Involuntary Resettlement Assessment and Measures


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Particulars 
Number of Households 
Percent 
Land Holder Households 
406 
94.4 
Landless Households 
24 
5.6 
Total Households 
430 
100.00 
 
3.2.4  Types of Landholding 
39. 
The total area of landholdings of the 406 surveyed households is 539.03 hectares (the 
average landholding is 1.32 hectares). About 94% of the land is cultivable. Average cultivable 
land holding is 2.76 hectares where as the average uncultivable land holding is 0.64 hectares.  
Table 3.4: Type of Landholding 
Type of Land 
Total Holding (Hectare) 
Average Holding (Hectare) 
Cultivable (irrigated) 
463.83 
1.29 
Cultivable (non-irrigated) 
43.71 
1.47 
Non cultivable (Irrigated) 22.04 
0.08 
Non cultivable (non Irrigated) 9.52 
0.56 
Total irrigated land 
485.80 
1.19 
Total non irrigated land 
53.23 
1.33 
 
3.2.5  Major Cropping Pattern 
40. 
Vegetables and wheat are the major crops being cultivated by households in the project 
area. About 69% of the households that reported having land cultivate vegetables, and 33% 
cultivate wheat. Other crops like rice are cultivated by 11% of the households, maize by 10% 
and cotton is reported by 8% of the households. Cotton is mostly cultivated in the area by fewer, 
larger concerns.  
Table 3.5: Major Cropping Pattern 
Type of Crop 
Number of Households 

Average yield in kilogram 
Wheat   
142 
33.0 
1,213.0 
Rice 48 
11.2 
934.3 
Maize 43 
10.0 
2,057.8 
Vegetables 296 
68.8 
735.8 
Cotton 33 
7.6 
4,899.6 
Others  
75 
17.4 
221.8 
 
3.2.6  Average Annual Income 
41.  Agriculture and business contribute the most to the average annual income of the 
households. The overall average annual income of the households along the project area is 
TJS10,871.53.  

 
 
 
14 
Table 3.6: Average Annual Income 
 
 
3.2.7 Poverty 
42.  The average household size is 8 people per household. Based on the poverty line 
provided by the World Bank for 2009 ($41/month), the annual income required for a household 
of this size would need to be TJS20,300 for a family to be out of poverty. Based on reported 
income data provided by individual households during the survey of affected households of 
October–December 2009, 52% were identified as poor. This is compared to poverty headcount 
data for the region, available from a State Statistical Committee assessment based on 2000 
census data and a living standards survey conducted by the World Bank in 2003,
6
 which gives 
the following poverty headcount data for the project districts: Rudaki–40 to 50%; Gissar–20 to 
30%; Shakhrinav–30 to 40%; and Tursunzade–30 to 40%. It is likely that many incomes 
reported by respondents at the time of the survey are approximate, and do not reflect actual 
household income over the year.  
3.2.8  Average Annual Expenditure 
43.  The total annual average household expenditure is TJS18,562.5 with the main 
expenditure being incurred for food followed by expenditure on clothing, transportation,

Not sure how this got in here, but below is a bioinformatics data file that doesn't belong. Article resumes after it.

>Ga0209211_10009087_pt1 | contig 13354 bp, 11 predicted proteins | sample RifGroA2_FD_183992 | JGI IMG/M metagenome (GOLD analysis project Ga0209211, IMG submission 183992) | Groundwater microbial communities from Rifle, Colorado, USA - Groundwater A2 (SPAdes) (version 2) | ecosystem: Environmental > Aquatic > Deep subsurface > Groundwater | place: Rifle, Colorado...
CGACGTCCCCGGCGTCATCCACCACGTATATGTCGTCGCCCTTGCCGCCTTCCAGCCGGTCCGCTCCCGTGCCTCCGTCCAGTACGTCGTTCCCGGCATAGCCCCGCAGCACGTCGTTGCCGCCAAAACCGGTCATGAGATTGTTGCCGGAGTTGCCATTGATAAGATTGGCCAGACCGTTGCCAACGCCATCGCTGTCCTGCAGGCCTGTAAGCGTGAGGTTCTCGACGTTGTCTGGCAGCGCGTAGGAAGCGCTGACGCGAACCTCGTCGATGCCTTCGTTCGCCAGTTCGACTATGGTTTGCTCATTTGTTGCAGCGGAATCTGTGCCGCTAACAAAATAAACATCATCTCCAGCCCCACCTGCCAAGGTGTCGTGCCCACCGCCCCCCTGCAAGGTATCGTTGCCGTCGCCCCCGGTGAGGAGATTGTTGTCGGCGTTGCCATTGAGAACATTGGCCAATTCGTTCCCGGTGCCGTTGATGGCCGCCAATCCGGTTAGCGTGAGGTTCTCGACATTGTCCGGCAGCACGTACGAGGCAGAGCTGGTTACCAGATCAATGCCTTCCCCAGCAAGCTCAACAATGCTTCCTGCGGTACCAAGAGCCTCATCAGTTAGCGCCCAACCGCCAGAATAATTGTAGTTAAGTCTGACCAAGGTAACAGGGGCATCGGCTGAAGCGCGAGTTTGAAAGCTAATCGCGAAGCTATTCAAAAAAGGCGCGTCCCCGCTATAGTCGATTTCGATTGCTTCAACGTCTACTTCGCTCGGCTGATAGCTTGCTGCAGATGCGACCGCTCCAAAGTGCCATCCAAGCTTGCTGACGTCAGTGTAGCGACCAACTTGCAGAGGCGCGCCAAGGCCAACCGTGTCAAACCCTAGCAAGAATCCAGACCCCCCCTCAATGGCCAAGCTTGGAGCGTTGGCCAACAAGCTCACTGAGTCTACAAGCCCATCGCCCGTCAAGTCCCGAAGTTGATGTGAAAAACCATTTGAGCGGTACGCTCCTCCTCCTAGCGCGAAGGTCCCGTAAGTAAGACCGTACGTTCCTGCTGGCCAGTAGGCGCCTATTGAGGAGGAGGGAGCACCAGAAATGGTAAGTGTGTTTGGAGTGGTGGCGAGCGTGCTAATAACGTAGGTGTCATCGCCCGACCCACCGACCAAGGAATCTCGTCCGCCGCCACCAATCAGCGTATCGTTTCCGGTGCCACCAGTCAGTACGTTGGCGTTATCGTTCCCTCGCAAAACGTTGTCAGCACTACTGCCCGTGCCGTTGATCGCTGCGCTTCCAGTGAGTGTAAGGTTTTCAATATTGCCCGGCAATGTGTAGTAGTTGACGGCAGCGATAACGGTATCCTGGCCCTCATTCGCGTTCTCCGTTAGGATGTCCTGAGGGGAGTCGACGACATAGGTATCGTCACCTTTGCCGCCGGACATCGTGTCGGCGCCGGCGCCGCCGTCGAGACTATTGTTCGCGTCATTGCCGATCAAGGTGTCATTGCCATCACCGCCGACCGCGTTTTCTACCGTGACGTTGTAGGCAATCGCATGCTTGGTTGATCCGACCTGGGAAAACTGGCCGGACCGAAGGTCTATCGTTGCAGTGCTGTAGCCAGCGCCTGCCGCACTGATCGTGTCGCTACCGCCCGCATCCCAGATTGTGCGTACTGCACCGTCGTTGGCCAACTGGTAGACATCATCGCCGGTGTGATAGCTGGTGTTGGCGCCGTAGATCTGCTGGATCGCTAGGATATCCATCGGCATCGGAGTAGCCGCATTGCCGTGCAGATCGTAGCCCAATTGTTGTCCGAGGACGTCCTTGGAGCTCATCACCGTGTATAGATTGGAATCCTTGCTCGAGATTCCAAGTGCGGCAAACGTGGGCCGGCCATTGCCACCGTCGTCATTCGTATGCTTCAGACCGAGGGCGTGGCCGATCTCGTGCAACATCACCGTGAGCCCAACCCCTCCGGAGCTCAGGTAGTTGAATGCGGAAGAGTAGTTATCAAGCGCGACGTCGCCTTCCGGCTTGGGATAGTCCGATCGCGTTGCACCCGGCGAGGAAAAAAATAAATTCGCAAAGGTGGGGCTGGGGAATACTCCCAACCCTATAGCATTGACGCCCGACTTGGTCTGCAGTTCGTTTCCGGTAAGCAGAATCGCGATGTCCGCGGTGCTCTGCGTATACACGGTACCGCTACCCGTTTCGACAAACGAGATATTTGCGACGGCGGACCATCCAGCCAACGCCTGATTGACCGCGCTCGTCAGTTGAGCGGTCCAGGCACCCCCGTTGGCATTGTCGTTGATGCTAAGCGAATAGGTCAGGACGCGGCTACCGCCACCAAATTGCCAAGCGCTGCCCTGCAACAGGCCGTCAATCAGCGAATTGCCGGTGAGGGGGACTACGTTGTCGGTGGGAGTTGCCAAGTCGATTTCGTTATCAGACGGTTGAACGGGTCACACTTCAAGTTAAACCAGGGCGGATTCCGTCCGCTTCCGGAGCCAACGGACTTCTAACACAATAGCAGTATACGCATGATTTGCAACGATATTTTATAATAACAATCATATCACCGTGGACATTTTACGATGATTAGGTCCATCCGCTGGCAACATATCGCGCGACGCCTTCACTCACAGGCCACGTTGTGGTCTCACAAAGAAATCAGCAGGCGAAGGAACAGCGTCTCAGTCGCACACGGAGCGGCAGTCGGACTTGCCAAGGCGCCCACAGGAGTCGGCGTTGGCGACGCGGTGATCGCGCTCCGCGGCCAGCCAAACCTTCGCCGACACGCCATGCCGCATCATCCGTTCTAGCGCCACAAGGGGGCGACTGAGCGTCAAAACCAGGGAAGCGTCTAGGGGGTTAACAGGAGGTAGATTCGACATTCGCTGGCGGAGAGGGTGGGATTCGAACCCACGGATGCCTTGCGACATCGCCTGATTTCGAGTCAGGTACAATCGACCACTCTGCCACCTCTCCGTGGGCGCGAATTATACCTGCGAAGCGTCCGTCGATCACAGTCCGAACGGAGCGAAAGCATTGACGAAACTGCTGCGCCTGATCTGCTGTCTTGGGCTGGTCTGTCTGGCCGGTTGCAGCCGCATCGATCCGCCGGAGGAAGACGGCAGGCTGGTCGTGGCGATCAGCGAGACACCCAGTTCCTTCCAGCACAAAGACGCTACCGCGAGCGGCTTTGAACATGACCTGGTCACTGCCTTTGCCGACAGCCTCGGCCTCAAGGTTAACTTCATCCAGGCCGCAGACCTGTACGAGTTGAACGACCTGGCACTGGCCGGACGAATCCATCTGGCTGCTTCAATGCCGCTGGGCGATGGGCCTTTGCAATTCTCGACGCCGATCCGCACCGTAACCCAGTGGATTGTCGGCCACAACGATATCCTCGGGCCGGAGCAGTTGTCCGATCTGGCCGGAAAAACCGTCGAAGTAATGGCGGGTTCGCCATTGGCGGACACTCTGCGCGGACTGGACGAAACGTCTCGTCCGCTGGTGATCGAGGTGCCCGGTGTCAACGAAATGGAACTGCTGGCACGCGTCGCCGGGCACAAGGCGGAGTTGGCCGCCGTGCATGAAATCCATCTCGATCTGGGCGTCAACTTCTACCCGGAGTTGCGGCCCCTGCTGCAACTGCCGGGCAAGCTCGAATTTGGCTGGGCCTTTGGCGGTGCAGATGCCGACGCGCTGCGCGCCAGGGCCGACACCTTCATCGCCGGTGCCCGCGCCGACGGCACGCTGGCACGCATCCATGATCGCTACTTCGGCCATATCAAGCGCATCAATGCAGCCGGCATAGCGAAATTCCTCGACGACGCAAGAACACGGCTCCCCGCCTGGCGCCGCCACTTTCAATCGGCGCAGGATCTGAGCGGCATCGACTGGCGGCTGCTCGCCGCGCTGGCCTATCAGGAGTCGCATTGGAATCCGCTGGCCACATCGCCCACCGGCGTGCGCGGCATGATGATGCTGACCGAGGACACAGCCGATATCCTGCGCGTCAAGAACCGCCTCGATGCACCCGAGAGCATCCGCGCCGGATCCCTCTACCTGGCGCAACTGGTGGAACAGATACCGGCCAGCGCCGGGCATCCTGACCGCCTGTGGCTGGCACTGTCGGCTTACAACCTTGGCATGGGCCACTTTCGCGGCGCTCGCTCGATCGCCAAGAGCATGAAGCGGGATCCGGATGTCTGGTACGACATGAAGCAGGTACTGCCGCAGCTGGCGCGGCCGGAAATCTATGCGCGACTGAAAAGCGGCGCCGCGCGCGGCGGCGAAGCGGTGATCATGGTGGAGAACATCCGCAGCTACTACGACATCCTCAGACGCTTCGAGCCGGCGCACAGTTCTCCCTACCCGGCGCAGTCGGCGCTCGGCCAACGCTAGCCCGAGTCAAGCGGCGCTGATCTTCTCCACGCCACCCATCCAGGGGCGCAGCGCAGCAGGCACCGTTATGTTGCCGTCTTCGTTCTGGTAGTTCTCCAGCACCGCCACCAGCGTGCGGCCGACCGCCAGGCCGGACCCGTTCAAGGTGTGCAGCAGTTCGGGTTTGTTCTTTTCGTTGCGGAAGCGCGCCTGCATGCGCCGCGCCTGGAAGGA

agricultural produce, and health.  
 
 
 
 
 
 
 
 
 
                                                            
6
 University of Southampton, UK/State Statistical Committee of the Republic of Tajikistan (2005). Socio-Economic 
Atlas of Tajikistan 2005.  
Source of Income 
Average Annual Income in TJS 
Agriculture 27,798.0 
Service 6,964.1 
Business 13,217.8 
Labour 8,188.9 
Professional 6,555.9 
Pension 1,661.8 
Any other 
11,714.3 
Total Average 
10,871.5 

 
 
 
15
Table 3.7: Average Annual Expenditure 
 
Type of expenditure 
Average Annual  
Expenditure (TJS) 
% to total 
expenditure 
Food 8,062.60 
43.43 
Transportation 1,733.75 
9.34 
Clothing 2,082.98 
11.22 
Health 1,144.26 
6.16 
Education 592.87 
3.19 
Communication 551.39 
2.97 
Social functions 
778.29 
4.19 
Agriculture (such as seeds, hiring of farm implements etc.) 
1,683.94 
9.07 
Consumption of fuel for household 
978.02 
5.27 
Electric Bill 
362.35 
1.95 
Others  
592.06 
3.19 
Total Average 
18,562.51 
100.00 
 
3.2.9  Possession of Durable Goods 
44. 
Possession of durable goods differs from each household depending on the nature of the 
durable goods. At a minimum, most households possess a television and an LPG connection. 
Refrigerators and radios are owned by nearly half of the households. Computers and air 
conditioners are possessed by 8% and 11% of the households respectively. About 50% of the 
households possess a car. In terms of livestock, 63% of the households possess sheep and 
goats, 29% possess donkeys, 10% possess poultry and only 3.5% have large animals like cows 
and buffalo.  
 
Table 3.8: Possession of Durable Goods 
Item 
Number of Households 

Average Possession 
Radio  
206 
47.9 
1.10 
Bicycle 121 
28.1 
1.15 
Television 417 
97.0 
1.52 
L.P.G Connection/ Gas Cylinder  
368 85.6 
1.31 
Computer 34 
7.9 
1.03 
Refrigerator 201 
46.8 
1.22 
Washing Machine 
86 
20.1 
1.07 
Motor cycle/Scooter 

2.1 
1.00 
Car 216 
50.2 
1.18 
Air Conditioner 
46 
10.7 
1.43 
Sheep and Goats 
271 
63.0 
2.33 
Poultry 44 
10.2 
3.68 
Donkey 124 
28.9 
6.90 
Large Animals (Cows/Buffalo) 
15 
3.5 
1.21 
Total 430 
100 
 
 
3.2.10 Indebtedness 
45. 
Indebtedness among the households in the project affected area is common. About one 
third of the households stated that they had taken loans in the previous year. The loan has been 
from different sources for various households’ needs.  

 
 
 
16 
Table 3.9: Status of Indebtedness 
Particulars 
Number of Households that had taken out loans within the previous year 

Yes 140 
32.6 
No 290 
67.4 
Total 430 
100.0 
 
3.2.11  Access to Schemes/Benefits 
46. 
Few Households avail themselves of government benefit schemes. Only 12 households 
out of 430 covered during the survey reported that they participate in such schemes or benefits.  
Table 3.10: Availability of Scheme Benefit 
Participate in Government Schemes? 
Number of Households 

Yes 
12 2.8 
No 
418 97.2 
Total 
430 100.0 
 
3.2.12  Access to Health Centres 
About 97% of the households stated that they have easy access to health care centers.  
Table 3.11: Access to Health Center 
Easy access to Health Center